Jesus has gone on high; He is exalted above all. Pentecost tells us that though Jesus’ earthly ministry may be done, His public work continues through His chosen vessel, His Church. This work is being done through the power of the Spirit. Pentecost is a mighty moment in history. It shall never be repeated again, but the consequences of that day will unfold and will continue to unfold until the coming of our exalted King in the end of Human History.
What Pentecost brings to our attention is a shift from Israel-centricity to Ecclesio-centricity. In other words, a shift from Israel as the means to bringing the world to right to the church as the main vehicle God uses to bring sinners to repentance. This is an introduction to an entirely new era in Redemptive History.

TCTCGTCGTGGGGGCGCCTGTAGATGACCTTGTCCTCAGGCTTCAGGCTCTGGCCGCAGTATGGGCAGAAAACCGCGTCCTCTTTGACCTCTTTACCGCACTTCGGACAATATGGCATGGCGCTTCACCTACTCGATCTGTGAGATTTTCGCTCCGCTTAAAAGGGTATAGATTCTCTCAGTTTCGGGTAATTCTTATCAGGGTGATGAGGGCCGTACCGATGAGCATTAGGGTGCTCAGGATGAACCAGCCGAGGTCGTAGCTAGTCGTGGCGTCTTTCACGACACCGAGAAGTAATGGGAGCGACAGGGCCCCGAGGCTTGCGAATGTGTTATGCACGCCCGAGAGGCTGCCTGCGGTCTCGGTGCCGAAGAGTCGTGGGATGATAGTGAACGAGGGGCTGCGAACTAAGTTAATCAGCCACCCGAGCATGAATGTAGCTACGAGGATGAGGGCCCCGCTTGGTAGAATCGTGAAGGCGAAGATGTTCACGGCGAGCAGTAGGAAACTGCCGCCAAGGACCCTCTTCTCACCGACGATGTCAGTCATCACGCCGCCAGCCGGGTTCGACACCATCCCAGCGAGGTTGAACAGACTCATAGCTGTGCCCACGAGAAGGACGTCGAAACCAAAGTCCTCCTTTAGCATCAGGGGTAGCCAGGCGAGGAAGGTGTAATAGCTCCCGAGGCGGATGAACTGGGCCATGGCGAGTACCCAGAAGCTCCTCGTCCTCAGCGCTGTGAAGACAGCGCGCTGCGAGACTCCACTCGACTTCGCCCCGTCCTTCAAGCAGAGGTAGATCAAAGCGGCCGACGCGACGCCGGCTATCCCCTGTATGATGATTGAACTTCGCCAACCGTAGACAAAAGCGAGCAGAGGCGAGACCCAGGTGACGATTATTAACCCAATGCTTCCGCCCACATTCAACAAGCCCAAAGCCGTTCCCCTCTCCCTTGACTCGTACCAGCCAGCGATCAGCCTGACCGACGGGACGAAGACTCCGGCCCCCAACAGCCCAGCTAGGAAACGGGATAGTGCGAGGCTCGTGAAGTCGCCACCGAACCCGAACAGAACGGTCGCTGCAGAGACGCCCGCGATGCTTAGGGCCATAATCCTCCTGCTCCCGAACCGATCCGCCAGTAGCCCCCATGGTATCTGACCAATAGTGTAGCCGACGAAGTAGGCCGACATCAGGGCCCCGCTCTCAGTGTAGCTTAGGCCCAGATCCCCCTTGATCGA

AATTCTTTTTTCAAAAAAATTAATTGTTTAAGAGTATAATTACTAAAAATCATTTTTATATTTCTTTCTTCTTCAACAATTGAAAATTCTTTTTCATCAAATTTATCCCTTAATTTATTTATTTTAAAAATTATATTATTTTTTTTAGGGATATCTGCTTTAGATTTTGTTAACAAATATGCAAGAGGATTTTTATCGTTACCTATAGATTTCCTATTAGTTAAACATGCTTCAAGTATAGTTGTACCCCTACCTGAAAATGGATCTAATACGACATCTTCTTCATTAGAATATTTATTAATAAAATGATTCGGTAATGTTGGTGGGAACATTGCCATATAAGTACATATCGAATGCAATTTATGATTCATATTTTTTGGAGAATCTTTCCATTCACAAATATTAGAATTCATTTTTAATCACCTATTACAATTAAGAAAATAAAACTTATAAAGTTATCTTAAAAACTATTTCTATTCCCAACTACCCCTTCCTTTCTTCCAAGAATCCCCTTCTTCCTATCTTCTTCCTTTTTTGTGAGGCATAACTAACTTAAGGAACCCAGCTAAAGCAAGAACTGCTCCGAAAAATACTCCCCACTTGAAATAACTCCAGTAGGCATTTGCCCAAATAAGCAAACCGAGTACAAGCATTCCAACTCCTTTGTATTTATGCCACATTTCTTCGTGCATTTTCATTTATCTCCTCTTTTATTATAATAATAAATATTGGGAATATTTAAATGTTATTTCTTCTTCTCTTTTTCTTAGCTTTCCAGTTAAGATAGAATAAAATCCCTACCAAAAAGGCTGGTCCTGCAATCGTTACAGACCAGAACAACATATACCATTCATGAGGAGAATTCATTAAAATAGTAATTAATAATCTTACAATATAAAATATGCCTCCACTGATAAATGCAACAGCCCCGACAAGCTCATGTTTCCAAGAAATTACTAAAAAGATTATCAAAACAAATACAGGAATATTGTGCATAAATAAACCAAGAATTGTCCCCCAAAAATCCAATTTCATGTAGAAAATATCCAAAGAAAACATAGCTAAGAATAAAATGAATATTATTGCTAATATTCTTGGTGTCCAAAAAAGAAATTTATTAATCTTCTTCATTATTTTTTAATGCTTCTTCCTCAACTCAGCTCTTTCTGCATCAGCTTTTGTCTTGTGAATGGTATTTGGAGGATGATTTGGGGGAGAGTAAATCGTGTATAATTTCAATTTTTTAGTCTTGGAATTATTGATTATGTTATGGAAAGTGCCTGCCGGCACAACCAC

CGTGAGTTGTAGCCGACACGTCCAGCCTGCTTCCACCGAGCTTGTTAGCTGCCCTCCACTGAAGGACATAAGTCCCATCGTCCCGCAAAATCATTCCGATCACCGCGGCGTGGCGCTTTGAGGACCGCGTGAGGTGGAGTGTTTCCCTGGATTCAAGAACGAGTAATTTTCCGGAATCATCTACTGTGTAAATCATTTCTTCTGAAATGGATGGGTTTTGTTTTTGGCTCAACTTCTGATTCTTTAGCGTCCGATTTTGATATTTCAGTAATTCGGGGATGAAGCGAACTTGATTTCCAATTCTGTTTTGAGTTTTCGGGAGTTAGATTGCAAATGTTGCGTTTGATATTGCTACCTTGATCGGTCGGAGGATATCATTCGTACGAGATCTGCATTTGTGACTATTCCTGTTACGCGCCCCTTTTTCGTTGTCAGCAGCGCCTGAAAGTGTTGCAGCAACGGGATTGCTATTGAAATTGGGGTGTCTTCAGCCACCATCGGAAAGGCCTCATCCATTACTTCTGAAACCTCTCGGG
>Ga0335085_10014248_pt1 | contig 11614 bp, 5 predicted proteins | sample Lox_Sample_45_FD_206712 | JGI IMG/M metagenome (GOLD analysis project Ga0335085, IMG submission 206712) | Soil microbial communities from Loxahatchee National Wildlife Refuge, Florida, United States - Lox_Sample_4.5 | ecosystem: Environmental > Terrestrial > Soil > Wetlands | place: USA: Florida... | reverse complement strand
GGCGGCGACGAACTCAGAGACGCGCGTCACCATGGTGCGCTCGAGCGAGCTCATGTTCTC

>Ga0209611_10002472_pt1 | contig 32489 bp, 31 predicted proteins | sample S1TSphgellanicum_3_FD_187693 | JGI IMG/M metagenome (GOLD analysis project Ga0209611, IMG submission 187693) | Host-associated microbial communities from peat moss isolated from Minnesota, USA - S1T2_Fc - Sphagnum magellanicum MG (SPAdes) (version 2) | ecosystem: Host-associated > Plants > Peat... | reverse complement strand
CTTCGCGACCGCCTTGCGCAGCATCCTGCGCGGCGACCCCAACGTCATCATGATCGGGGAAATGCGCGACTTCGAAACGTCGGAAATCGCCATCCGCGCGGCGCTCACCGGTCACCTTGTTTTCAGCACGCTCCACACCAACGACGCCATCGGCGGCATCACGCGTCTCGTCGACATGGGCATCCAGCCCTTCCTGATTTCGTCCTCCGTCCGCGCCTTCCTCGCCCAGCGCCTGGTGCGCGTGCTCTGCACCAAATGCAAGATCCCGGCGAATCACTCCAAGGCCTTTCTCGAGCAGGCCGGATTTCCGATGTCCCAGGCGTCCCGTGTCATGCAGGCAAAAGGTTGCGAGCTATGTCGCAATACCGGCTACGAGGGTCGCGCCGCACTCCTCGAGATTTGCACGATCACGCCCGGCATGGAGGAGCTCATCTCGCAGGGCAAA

We see that when Pentecost arrived, there were both visible and audible signs. In verse 2 there came from heaven a sound like a mighty rushing wind and that it filled the entire house and tongues as of fire appeared to them and rested on them. These signs serve to tie together the OT imagery with Pentecost as the great sign of the newness of this empowered Church. The Church always existed from the days of the Garden of Eden, but on the day of Pentecost it received power from on high. The Church follows the pattern of Messiah. Messiah was baptized with the Spirit to launch his public ministry to Israel; now the Church is baptized with the Spirit to launch her ministry to all the nations of the earth. We see this as a fulfillment of the Old Testament prophecies that God would baptize the nations. We see that in Acts 2 the Spirit is like a rushing wind. Throughout the Scriptures, we see that the Spirit and Wind are the same word. In John 3, the work of the Spirit is like a wind that blows wherever it wishes. Here is a description of the work of the Spirit in bringing to life that which was dead. The Old Covenant was dead in its unfaithfulness. Israel was dead. They had killed the prophets. Israel needs to be re-made into a new creation. The Old World needs to die, so that a new world can be made alive.